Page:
We recommend that you hire an attorney who specializes in franchise law to help you evaluate the franchise package, as well as an accountant to review your financial projections and tax considerations. They will be able to help you understand a variety of things including what can happen if the franchise fails, if you’ll be locked into paying the franchise company a set amount of money each month regardless of your success, and much more. An accountant can also help you determine the opportunity costs and whether or not the investment is feasible for you.
The Franchise Buyer’s Toolkit, which was created by Franchise Business Review’s leadership team, is a wonderful resource for detailed information regarding how best to analyze a franchise opportunity. It will help you estimate long-term franchise profitability, the potential return on your investment, do a deep-dive into the FDD and more.
INVESTING IN A FOOD FRANCHISE VS. STARTING FROM SCRATCH
If you are trying to decide whether to invest in a food franchise concept or to launch your own brand, you’re not alone.
“We went back and forth for a while trying to decide if we wanted to open our own concept or bring one that was already successful to Des Moines,” say sisters and Planet Sub franchisees, Barb Brodie and Robin Myers. “We are very glad we opted to invest in a Planet Sub franchise instead. We do not have to come up with action plans, suppliers, or menus, which is fantastic.” Their advice to anyone considering investing in a food franchise is to invest as much cash as you can because the less you need to borrow, the more profitable you will be. They also suggest keeping a sharp eye on the daily operations of your locations in order to control waste and avoid pilfering.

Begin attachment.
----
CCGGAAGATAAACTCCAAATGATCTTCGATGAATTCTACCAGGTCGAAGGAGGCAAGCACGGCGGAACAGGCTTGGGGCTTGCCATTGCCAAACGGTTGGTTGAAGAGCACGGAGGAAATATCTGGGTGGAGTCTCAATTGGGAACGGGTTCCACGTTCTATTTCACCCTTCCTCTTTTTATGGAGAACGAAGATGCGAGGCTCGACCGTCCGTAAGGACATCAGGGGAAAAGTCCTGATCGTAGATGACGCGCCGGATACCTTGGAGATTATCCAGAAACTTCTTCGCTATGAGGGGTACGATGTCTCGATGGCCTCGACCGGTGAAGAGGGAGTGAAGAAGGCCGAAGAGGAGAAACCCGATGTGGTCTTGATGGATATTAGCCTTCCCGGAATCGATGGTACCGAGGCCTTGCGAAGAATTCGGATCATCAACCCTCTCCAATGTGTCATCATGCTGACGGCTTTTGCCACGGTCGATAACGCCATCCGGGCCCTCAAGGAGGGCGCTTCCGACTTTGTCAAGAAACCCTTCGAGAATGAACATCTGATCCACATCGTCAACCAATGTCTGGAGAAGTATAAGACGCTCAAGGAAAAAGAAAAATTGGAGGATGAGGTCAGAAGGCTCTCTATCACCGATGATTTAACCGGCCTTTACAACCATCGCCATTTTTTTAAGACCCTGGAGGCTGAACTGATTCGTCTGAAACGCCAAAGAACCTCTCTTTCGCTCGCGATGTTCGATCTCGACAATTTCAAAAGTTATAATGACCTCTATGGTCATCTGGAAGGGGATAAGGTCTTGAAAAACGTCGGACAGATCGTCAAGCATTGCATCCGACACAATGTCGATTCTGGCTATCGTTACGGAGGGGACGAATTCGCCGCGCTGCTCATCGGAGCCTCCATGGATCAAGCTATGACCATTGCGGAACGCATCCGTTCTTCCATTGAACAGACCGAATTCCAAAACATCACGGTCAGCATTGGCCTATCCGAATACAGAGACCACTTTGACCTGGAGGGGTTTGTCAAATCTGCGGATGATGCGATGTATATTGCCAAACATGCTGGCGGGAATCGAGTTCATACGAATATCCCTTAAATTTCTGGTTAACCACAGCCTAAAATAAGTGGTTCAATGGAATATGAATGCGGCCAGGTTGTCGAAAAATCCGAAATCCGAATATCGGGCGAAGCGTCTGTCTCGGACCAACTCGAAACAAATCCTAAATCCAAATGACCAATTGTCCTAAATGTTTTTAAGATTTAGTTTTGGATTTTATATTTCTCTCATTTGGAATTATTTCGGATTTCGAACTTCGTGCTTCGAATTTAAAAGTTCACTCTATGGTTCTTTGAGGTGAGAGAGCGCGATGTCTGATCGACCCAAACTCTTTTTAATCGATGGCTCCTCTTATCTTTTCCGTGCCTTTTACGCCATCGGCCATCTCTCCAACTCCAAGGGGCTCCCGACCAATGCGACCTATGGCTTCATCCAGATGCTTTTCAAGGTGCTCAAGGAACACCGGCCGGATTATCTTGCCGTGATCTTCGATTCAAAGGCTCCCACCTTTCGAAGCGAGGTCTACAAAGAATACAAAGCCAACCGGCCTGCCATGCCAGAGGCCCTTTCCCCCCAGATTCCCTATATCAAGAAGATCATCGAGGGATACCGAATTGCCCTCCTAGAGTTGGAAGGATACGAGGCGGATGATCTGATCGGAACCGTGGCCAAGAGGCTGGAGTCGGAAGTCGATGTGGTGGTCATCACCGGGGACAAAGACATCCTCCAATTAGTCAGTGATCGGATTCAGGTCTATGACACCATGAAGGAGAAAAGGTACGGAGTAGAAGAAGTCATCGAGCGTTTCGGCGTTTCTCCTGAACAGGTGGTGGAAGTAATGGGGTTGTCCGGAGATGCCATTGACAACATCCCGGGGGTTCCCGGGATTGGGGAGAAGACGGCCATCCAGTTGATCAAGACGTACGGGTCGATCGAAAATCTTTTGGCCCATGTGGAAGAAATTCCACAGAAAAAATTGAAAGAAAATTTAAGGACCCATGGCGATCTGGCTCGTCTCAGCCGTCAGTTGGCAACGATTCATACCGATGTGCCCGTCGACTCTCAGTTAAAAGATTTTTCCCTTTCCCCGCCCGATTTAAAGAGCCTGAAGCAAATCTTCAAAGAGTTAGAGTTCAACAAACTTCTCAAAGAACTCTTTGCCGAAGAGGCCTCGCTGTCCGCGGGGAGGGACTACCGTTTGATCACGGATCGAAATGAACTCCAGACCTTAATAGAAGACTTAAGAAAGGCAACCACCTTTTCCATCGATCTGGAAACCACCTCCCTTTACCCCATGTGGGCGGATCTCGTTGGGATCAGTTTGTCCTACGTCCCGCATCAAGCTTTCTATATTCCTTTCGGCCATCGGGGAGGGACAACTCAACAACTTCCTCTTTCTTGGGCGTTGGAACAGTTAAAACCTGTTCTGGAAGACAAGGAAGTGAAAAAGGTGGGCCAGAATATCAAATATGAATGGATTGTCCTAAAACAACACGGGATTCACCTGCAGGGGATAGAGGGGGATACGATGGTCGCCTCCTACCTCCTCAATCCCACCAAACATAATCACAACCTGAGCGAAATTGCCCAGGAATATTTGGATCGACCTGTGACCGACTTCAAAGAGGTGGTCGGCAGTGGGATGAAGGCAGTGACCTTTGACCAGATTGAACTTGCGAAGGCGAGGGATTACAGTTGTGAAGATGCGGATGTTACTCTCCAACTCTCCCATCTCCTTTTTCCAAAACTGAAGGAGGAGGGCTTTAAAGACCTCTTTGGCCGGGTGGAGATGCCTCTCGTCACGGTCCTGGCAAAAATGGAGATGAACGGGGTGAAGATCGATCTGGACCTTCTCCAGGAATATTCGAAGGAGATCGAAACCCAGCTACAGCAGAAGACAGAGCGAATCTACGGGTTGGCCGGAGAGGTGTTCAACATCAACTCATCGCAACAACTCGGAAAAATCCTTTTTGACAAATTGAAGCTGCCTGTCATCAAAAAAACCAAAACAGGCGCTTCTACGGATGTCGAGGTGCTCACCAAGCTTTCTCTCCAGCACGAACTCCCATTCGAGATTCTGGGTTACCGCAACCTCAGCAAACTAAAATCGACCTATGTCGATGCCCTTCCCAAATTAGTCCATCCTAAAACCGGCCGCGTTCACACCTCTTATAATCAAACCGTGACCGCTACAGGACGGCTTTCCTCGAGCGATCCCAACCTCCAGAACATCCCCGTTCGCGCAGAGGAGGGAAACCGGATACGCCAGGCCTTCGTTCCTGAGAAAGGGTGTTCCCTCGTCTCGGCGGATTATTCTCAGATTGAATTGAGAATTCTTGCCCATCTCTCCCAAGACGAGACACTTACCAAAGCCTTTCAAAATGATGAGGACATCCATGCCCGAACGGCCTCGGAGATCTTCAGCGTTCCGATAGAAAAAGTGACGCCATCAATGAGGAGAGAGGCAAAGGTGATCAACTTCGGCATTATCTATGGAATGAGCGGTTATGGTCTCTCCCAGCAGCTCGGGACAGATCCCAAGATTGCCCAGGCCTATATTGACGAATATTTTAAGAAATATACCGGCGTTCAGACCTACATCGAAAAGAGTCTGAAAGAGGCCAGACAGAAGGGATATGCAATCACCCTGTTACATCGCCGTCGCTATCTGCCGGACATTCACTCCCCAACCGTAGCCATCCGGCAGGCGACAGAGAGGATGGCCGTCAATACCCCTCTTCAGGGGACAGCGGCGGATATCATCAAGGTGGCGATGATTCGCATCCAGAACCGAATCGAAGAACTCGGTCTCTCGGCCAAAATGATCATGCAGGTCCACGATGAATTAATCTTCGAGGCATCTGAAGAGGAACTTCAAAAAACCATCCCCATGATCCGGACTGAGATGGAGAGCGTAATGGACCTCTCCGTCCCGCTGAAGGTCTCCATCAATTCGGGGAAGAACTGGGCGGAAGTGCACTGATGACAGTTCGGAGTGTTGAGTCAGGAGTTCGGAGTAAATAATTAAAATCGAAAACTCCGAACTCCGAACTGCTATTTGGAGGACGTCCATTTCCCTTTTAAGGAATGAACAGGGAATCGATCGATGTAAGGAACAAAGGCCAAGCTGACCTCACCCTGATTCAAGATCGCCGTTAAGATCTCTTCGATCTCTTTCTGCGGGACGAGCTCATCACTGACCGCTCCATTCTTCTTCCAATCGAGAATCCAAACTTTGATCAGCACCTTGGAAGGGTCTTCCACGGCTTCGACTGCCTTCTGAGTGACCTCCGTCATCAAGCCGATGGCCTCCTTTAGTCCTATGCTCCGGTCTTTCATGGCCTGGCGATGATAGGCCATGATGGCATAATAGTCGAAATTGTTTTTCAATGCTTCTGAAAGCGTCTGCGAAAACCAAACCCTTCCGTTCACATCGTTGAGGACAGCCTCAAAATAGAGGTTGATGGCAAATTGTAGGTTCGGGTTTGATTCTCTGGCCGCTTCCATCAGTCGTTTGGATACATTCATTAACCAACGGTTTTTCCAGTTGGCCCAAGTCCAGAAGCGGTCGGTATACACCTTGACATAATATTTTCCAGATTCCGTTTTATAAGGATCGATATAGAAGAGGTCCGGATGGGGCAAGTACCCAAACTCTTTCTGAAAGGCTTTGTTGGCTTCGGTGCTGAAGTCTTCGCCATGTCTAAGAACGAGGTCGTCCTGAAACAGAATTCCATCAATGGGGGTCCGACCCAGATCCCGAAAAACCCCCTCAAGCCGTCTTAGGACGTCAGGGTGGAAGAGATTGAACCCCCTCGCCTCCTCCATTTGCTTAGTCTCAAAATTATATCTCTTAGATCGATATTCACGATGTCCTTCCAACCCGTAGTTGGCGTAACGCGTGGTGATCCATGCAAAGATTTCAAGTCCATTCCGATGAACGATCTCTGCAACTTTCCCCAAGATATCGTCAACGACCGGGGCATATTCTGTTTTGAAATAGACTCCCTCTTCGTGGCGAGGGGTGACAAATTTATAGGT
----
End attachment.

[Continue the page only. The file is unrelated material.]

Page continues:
Brodie and Myers clearly appreciate the many benefits a food franchise offers including:
Clear Concept & Brand Recognition
The absence of a clearly defined concept leads to many new-to-market restaurants failing. When you invest in a franchise, you are buying a well-defined, branded and proven concept. If you choose an established brand, you also benefit from customers’ recognition of it.
Established franchises have already worked out their issues. Everything from location selection, menu items, food preparation, employee hiring and training, and customer service is based on successful models. It is for this reason that franchisees who adhere to their franchisor’s guidelines are far more successful than those who do not. If you don’t think you would be able to avoid playing around with the menu offerings and other things the franchisor will require of you, then investing in a franchise is probably not a good idea for you.
Although food franchises have their standard menu items, most invest in product development in order to keep customers engaged and coming back. Franchise companies often involve their franchisees in product development for two reasons: 1) Franchisees can help test the products and provide feedback and 2) if the product does well, obtaining buy in from other franchisees is easier since solid data from testing and sales is available. ￼￼￼
“Denny’s never rolls out new products without testing them extensively in both its corporate locations and franchisee locations and obtaining buy in from franchisees,” says Denny’s franchisee Martinez.
Support From a Team Who Knows More Than You Do